As the leaders of Laguna Greenbelt noted, “A cemetery built on the strawberry-growing site [i.e., the Yes on Measure B site] would be bisected by the wildlife corridor, greatly increasing the amount of green space available to the animals. The lush greenery of the cemetery would help support wildlife to feed and mingle before moving on.  In contrast, the original cemetery site on Irvine Blvd is not near the wildlife corridor, and would have no benefits for wildlife movement or encouraging genetic mixing. Animals moving downslope from the mountains that found their way to the cemetery across busy Irvine Blvd would be blocked from moving safely inland or seaward. Surrounded by urban development and Irvine Blvd on all sides, the cemetery would be just another isolated fragment of open space”

For this reason, they “urge Irvine voters to approve the land swap in June, and vote yes on Measure B.”

Here is their statement:

“Last September, the City of Irvine agreed to a land swap with developer Five Point Communities. This moved the cemetery site to land near the Spectrum V development and the I-5/I-405 interchange. The gently sloping new site is currently being used as agricultural land to grow strawberries. In exchange, the city deeded over the parcel along Irvine Blvd, where the cemetery was originally planned. After the land swap was completed, the City deeded the new site to the State of California, which is responsible for building the cemetery.

There is now controversy over whether the land swap is in the best interest of the City of Irvine. Political squabbles aside, Laguna Greenbelt, Inc., would like the public to consider the land swap’s merits through the lens of land use principles, open space preservation, and wildlife movement.

Representatives of Laguna Greenbelt, FivePoint, and the City of Irvine at the groudbreaking for the Great Park Nature Corridor in March 2018.

Our grassroots organization has been working with the City of Irvine since before 2000, and since 2012 also with the developer Five Point Communities, to design and complete an essential wildlife corridor across Irvine to connect coastal wildlife habitat west of the I-5, to the much larger open space of the Santa Ana Mountains (including Cleveland National Forest). This wildlife corridor, that we have come to call the Coast to Cleveland Wildlife Corridor, is currently taking shape on the only possible route that will ensure that the coastal wild lands, including Shady and Bommer Canyons, and several other parks and preserves, will not wither and die over time (ecologically speaking), throwing away hundreds of millions of dollars that the community has invested over the many decades it took to set aside and manage our parks and preserves.

In mid-March, as a community, we celebrated the groundbreaking of the last stretch of the wildlife corridor between the Santa Ana Mountains and the coastal open space. In short, it’s a dating corridor for wildlife, at a time when they are increasingly isolated from one another by multi-lane roadways and urban development.

The event was important; the corridor is about 6 miles long, and the stretch under construction will be almost half of that, as it crosses Irvine between Irvine Blvd and the I-5. The so-called Great Park stretch will be entirely on the former Base, but not near the park. Instead, it will be adjacent to future urban development around the park on the East side, and, depending on the June fifth vote, it might meet the Veterans Cemetery.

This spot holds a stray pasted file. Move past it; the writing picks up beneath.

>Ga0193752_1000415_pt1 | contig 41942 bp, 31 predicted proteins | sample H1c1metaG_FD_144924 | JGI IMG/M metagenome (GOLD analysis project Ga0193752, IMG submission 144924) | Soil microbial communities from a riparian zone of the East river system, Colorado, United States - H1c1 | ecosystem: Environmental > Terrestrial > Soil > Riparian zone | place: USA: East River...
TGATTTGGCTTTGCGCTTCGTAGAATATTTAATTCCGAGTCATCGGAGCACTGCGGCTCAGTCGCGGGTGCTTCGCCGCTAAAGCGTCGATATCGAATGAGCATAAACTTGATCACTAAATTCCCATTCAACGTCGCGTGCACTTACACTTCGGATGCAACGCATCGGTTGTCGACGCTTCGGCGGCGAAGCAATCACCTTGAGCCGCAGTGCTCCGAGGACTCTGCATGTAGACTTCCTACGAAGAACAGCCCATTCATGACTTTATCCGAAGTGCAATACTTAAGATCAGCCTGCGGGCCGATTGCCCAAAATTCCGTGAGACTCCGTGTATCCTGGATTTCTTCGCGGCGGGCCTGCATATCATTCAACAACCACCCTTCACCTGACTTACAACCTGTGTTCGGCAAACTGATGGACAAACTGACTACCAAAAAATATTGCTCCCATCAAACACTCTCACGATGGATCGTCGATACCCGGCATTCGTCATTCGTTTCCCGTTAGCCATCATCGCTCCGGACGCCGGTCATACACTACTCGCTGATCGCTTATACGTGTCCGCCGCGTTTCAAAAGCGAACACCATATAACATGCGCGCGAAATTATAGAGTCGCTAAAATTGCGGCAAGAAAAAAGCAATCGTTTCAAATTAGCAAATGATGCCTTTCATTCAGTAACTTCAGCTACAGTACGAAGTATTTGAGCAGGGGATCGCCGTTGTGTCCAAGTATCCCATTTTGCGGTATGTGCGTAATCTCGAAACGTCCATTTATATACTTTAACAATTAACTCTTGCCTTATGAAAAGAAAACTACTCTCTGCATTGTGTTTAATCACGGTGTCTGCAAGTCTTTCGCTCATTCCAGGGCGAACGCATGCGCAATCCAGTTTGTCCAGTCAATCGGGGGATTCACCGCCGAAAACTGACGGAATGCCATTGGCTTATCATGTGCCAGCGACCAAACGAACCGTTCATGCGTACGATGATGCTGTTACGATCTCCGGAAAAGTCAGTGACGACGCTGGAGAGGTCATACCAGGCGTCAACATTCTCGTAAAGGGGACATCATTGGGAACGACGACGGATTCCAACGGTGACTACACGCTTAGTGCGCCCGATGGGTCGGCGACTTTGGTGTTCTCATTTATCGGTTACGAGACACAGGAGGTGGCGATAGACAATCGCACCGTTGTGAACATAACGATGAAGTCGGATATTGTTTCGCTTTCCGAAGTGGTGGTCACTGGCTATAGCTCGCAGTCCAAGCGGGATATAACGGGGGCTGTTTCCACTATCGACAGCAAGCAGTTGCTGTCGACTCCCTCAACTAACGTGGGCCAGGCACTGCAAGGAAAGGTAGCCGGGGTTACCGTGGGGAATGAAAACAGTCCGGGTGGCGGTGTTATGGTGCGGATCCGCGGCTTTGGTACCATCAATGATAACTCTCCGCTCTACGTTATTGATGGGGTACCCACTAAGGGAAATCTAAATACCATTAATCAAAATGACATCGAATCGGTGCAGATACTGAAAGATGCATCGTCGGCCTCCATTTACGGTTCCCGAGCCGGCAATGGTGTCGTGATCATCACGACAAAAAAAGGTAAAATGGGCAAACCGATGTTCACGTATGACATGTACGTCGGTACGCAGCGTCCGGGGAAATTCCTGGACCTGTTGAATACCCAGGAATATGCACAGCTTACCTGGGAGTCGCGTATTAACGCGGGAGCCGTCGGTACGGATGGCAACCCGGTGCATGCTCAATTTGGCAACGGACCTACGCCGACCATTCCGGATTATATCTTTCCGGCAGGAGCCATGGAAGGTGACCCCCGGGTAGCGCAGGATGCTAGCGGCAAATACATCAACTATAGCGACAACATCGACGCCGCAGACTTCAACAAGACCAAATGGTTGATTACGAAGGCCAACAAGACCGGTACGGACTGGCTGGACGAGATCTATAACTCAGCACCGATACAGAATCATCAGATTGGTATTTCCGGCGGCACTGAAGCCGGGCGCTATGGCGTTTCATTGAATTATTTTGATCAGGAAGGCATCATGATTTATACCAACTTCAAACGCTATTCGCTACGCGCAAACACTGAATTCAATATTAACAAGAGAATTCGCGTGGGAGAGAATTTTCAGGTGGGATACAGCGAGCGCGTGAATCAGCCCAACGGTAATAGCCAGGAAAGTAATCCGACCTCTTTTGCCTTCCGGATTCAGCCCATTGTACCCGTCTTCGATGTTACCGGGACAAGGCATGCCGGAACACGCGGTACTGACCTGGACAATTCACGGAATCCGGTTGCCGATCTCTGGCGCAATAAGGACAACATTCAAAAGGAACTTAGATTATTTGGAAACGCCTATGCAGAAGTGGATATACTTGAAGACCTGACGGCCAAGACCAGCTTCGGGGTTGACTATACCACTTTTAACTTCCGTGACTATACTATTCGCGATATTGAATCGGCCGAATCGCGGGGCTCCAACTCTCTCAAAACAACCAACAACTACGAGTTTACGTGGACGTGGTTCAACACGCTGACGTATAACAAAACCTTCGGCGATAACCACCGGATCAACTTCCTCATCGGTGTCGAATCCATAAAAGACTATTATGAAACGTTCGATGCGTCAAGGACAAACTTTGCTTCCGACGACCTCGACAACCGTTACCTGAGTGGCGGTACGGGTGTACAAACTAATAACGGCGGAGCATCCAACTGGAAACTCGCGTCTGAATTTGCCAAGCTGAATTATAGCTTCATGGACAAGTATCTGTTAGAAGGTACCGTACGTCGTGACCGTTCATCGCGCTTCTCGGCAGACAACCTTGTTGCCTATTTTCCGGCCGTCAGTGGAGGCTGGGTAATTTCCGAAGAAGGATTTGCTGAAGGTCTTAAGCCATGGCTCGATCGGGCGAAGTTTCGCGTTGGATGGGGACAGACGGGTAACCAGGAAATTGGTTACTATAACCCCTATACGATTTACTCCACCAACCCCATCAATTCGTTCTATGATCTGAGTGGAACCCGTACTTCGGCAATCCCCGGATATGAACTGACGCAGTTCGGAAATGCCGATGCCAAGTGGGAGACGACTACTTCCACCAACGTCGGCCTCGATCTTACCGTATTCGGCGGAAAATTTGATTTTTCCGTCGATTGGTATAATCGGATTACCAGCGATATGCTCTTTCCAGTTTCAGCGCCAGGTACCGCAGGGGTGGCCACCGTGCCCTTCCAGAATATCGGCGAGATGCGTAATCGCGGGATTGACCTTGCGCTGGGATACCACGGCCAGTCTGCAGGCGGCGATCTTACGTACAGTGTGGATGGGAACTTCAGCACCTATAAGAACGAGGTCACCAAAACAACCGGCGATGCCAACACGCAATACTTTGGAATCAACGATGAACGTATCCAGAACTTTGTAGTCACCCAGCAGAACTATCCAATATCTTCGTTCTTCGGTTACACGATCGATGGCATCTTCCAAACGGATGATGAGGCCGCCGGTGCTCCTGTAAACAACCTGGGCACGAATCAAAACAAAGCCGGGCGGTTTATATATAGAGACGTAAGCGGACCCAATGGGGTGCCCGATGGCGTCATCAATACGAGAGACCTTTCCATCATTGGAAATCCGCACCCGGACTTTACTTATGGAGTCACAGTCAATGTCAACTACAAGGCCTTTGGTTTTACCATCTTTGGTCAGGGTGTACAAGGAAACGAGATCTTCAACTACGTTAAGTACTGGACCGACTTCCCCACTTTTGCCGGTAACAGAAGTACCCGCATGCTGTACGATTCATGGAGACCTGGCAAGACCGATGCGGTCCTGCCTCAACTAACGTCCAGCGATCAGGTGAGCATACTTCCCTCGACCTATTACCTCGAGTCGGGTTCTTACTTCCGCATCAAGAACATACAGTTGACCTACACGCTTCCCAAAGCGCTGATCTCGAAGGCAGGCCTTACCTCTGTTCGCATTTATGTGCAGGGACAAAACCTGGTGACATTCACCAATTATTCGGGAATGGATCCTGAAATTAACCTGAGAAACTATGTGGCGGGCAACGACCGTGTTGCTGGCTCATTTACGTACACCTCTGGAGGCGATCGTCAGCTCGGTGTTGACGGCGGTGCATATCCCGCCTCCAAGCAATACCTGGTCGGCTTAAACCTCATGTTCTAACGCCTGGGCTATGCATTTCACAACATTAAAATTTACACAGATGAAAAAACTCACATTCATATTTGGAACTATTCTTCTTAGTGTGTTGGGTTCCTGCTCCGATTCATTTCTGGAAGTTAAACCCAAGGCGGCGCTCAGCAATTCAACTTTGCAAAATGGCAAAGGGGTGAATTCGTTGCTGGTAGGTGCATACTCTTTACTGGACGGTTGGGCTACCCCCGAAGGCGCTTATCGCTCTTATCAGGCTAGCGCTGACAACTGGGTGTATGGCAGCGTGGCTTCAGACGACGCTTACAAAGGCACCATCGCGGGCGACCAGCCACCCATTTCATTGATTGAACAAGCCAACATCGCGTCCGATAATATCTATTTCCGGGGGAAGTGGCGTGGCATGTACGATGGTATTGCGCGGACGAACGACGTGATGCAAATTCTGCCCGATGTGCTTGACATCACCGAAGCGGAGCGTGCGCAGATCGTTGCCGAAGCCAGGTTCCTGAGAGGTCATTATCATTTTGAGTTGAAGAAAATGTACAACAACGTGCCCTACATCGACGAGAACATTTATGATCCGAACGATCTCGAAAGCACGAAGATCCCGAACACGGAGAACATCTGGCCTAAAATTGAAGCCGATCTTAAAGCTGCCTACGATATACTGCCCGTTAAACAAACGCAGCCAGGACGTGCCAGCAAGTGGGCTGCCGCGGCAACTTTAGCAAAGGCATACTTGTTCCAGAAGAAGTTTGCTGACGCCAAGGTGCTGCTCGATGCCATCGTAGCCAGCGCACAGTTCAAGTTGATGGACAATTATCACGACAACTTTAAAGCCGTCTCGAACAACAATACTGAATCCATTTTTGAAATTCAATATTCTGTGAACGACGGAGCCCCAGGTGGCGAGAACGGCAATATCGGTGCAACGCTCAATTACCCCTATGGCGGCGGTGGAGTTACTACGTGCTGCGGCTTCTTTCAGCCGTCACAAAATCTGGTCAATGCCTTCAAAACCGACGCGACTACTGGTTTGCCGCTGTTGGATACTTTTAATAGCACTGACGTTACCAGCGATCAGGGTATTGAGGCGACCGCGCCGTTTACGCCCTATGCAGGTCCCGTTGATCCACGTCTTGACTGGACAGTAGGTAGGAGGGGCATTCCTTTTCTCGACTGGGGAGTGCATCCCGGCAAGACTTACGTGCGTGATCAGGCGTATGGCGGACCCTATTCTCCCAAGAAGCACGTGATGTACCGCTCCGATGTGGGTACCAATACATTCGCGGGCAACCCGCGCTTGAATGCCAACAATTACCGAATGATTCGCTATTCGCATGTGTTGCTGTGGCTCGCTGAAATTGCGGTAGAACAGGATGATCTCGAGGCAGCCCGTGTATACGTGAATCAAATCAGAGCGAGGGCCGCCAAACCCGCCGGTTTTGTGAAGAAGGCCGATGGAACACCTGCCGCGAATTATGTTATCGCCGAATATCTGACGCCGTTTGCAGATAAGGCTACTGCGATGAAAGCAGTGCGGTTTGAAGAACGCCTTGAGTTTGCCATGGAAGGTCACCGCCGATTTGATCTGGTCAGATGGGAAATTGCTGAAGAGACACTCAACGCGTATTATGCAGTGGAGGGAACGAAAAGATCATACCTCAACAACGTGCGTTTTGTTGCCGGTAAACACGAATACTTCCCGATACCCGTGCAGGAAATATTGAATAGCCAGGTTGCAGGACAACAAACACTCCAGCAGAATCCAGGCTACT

When considering land uses that will be neighbors of habitat and wildlife corridors, it’s clear that some are better than others. Animals exploring for food, cover, and water are spooked and avoid moving towards noisy areas with human activity, lights, cars, unfamiliar smells, and domestic pets. Land uses that are quiet at night and minimize human activity near a wildlife corridor are favorable for animals moving through the area, allowing them to continue on their journeys.

In general, a cemetery is one of the best complementary land uses for natural areas and wildlife; a dark and quiet place at night, when many animals are active. However, in real estate, it’s all about the location, and one of the sites proposed for the Veterans Cemetery is much better than the other for animals traveling along the corridor.

A cemetery built on the strawberry-growing site would be bisected by the wildlife corridor, greatly increasing the amount of green space available to the animals. The lush greenery of the cemetery would help support wildlife to feed and mingle before moving on.

In contrast, the original cemetery site on Irvine Blvd is not near the wildlife corridor, and would have no benefits for wildlife movement or encouraging genetic mixing. Animals moving downslope from the mountains that found their way to the cemetery across busy Irvine Blvd would be blocked from moving safely inland or seaward. Surrounded by urban development and Irvine Blvd on all sides, the cemetery would be just another isolated fragment of open space.

The health and future of wildlife and their habitat in 22,000 acres of coastal parks rides on the success of the wildlife corridor. The land swap supports the bottom line, too: In sheer dollars, so much has been invested in our public lands, don’t we want to protect our investment? We urge Irvine voters to approve the land swap in June, and vote yes on Measure B.”

Learn more about the Coast to Cleveland Corridor here.

You can watch a video on the Great Park Nature Corridor here.